How generic is the term 'Sinko Tiros/Senkotiros'?

Discussion in 'General' started by arnisador, Sep 9, 2008.

  1. arnisador

    arnisador Active Member

    I hear this term used for the specific art of Mr. Pallen but also to describe a very wide array of traditional FMAs from which other systems have grown. Often when someone from the Phil. uses the term I assume he means to use it in almost the same way as we might use a generic 'arnis' or 'eskrima'. How widespread are arts that use this name? Do they have much in common other than five basic angles?
  2. Brock

    Brock Asha'man

    Senkotiros itself is specific to GM Pallen. Other than being based off of 5 angles, there isn't much similarity. The few other Cinco Tiros systems I've seen are primarily Largo mano, but Senkotiros doesn't really deal with Largo in that if you're that far away, you're not really in danger of being hit. The 5 angles that we use are also different from what the other styles I've seen use.
  3. arnisador

    arnisador Active Member

    This is probably the most common spelling I've seen, and it sounds as though those are different systems!
  4. tim_stl

    tim_stl Junior Member

    why? in range is in range, isn't it?

  5. Brock

    Brock Asha'man

    At that range they have to hit your arm or hand, and even then you have to put it out there to be hit. If you don't engage at that range they can't hit you they need to move into a closer range to hit your body.

    Arnisador- that's the most common version of the name that I've seen and they're nothing like Senkotiros. Sinko Teros I've never seen. There may be a slight relation as it seems that it also comes from Luzon, but it may be as if they are distant cousins that only share a similar name.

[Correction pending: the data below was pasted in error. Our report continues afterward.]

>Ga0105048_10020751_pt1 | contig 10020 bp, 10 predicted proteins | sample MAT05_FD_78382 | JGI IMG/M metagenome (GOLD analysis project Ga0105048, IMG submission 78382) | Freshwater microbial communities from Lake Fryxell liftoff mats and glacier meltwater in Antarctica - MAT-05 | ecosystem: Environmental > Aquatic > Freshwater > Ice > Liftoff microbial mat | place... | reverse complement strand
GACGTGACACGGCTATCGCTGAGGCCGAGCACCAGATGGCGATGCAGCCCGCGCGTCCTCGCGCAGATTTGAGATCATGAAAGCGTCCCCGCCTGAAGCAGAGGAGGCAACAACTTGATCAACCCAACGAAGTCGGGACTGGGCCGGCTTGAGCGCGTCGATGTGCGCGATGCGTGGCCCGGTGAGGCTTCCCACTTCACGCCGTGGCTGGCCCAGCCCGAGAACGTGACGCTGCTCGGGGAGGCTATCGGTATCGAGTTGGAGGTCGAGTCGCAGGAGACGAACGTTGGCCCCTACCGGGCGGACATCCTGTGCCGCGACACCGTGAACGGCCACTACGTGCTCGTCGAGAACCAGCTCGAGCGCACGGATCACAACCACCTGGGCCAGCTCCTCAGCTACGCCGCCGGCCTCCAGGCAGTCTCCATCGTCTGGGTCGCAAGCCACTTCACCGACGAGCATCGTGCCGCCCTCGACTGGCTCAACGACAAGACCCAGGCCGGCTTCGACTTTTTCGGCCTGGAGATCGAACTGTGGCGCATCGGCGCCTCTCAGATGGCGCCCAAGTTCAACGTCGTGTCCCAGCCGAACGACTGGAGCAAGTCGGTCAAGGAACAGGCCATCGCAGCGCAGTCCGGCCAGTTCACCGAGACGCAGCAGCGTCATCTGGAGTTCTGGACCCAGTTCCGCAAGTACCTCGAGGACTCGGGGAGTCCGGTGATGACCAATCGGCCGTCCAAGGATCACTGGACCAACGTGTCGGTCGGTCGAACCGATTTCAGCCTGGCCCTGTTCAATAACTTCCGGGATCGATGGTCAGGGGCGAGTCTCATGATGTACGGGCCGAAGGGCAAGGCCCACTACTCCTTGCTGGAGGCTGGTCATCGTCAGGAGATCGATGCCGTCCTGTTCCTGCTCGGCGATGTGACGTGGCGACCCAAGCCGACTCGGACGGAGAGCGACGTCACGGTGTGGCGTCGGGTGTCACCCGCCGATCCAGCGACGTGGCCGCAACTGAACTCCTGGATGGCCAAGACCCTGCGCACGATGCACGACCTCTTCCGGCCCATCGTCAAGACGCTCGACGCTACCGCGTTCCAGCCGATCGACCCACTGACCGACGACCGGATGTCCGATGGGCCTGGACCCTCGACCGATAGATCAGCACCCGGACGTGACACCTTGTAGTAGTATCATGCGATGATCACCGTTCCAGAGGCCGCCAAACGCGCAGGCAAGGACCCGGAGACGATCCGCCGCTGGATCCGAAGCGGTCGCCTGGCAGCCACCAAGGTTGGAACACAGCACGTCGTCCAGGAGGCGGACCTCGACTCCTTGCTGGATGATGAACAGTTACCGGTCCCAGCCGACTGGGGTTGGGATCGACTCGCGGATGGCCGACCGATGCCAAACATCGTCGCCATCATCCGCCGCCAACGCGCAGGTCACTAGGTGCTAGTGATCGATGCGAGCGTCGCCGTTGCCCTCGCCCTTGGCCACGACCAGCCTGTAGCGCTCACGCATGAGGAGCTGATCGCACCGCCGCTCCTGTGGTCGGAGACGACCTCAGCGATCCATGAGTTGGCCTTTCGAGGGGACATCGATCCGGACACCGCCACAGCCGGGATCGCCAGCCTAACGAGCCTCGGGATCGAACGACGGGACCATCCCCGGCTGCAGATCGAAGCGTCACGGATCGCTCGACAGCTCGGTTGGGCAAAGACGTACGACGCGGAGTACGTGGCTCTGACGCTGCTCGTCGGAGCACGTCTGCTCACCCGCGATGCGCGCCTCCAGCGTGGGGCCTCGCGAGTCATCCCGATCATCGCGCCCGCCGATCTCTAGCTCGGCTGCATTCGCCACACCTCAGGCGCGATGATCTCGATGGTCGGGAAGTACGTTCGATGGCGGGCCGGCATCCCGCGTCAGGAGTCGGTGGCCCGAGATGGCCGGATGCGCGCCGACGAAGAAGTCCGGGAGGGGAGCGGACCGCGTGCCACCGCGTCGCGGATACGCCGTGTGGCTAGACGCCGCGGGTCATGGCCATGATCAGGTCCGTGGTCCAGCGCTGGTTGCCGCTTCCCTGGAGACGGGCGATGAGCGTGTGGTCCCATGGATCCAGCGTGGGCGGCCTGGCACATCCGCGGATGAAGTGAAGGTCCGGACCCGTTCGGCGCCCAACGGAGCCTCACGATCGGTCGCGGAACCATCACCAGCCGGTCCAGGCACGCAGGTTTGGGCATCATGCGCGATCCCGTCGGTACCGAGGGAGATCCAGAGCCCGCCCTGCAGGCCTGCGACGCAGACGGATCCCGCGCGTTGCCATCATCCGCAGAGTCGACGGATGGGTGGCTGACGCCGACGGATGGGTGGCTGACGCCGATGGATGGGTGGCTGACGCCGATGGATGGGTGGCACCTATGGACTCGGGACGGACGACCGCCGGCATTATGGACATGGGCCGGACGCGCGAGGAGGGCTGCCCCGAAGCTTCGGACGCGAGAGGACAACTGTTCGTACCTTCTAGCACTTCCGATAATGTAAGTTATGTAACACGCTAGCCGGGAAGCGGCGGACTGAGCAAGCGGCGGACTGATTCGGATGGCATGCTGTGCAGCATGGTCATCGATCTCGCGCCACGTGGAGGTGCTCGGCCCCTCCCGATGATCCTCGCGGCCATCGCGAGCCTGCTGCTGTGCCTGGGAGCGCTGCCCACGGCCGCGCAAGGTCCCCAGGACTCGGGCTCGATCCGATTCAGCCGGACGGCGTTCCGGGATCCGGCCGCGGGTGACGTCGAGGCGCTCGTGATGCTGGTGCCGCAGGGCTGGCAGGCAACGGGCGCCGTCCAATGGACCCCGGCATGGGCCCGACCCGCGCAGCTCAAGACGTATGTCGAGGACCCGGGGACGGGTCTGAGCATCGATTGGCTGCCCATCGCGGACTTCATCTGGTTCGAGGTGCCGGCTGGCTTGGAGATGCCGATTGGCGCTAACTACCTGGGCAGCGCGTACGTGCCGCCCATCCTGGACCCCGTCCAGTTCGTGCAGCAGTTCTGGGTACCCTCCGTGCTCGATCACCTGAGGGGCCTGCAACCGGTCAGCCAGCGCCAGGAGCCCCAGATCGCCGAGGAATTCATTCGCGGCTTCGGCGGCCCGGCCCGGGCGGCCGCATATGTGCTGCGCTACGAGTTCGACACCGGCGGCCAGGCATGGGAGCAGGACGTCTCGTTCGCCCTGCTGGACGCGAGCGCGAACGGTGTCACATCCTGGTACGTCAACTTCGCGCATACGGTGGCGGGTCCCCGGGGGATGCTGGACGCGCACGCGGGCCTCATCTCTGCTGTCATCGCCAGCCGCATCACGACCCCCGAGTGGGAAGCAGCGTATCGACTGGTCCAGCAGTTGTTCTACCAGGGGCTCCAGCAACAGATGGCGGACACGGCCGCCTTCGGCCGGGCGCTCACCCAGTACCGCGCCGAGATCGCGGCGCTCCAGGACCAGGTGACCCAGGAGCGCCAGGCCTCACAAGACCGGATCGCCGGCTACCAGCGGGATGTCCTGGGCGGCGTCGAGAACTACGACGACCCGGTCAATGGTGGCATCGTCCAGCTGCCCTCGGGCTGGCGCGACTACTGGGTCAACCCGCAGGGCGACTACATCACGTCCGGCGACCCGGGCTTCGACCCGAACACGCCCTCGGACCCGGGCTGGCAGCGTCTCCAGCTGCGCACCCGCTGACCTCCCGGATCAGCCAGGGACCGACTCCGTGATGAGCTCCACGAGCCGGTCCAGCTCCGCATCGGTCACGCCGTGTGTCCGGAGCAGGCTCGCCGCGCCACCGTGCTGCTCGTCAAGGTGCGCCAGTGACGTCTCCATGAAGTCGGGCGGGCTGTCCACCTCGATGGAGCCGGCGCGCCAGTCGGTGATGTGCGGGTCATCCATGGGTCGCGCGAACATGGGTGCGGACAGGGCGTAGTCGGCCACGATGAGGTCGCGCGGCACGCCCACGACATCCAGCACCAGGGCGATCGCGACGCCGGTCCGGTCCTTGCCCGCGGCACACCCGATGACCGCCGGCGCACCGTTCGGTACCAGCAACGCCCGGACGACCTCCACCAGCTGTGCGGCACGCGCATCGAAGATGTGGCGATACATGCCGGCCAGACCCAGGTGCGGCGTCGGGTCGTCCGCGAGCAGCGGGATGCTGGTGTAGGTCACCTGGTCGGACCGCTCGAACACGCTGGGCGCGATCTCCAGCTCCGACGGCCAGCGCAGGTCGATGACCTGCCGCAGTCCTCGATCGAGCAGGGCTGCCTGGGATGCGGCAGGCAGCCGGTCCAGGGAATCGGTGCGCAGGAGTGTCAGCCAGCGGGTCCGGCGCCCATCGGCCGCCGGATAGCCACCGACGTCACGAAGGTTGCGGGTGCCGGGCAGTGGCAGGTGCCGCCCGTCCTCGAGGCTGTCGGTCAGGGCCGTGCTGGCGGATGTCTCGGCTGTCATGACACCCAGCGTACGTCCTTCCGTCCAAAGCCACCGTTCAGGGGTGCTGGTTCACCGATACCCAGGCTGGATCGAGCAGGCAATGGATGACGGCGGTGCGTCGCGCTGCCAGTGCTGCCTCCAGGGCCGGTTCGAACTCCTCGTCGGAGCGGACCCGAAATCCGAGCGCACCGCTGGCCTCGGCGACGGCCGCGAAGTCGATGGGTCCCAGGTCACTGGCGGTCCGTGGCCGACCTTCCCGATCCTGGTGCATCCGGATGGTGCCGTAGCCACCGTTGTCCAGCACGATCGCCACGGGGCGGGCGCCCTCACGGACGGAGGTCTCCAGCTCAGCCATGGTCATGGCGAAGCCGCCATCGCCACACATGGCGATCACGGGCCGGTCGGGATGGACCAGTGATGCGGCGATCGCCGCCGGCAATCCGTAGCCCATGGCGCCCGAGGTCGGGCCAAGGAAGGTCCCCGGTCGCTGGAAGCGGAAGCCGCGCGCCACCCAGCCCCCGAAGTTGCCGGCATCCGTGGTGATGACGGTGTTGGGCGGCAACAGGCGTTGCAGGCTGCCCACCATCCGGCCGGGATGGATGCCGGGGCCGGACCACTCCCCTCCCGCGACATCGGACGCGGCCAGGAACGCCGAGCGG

6. tim_stl

    tim_stl Junior Member

    i used to think that largo mano was as simple as hitting people on the hand or arm, but it's hard to base a whole system around that. in the cinco teros that i study (from laguna, originally from pampanga), we learn ways of engaging at that range, and i've never had a problem finding a fight in that range. it's hard to describe, but when i hear that there's no fight in largo if you don't stick your hand out, it's like hearing that there's no stickfight in corto because i'll just wrestle you.

  7. Maharlika510

    Maharlika510 New Member

    Hi guys, first time poster here, but long time student of the Pallen family.

    In terms of the name Senkotiros, it differs from the other "Cino Teros" in the teachings, concepts, and methodologies. Senkotiros goes far beyond the primary 5 angles of attack, in that there is a very high degree of sensitivity training and practical response. Additionally, Senkotiros is primarily a close range style.

    With regards to the largo mano issue being discussed by Brock and Tim, yes, Senkotiros does train Largo Mano, along with Medio and Corto. In fact, when GM Pallen first taught me my first lesson in encircling an opponent, he taught me Largo as the initial training step. If we did not address largo mano, our Senkotiros system would not be as complete, hahaha!

    Please note however, that our system focuses a lot on close range self-defense. The theory is that in a self-defense situation, say in an urban setting, one has the potential to diffuse the situation if two people are standing relatively far away (modified example of largo mano). At the medio range, one still has a choice to walk away or fight. However, at close range (corto), the threat level is much higher, thus our emphasis on close range training.

    Tim, I hope I have provided some insight to your issue that you and Brock were talking about. A good eskrimador can engage an opponent at any range, especially largo. The Bahala Na guys in Stockton are a good example of that.

    Going back to "Senkotiros" itself and "Cinco Teros," our system teaches students to realize the stick or knife as a training tool to develop good unarmed self-defense and proficient hands.

    Again, I hope I've helped to illuminate some questions. Take care guys.
  8. USKS1

    USKS1 Maharlika

    Now that is a good description.... I tried to say something like this in another post, but you did it better..

    We do work the largo and the circling "Tayada" footwork and getting in and out of range, but as Joe said more time is spent in Corto & Medio.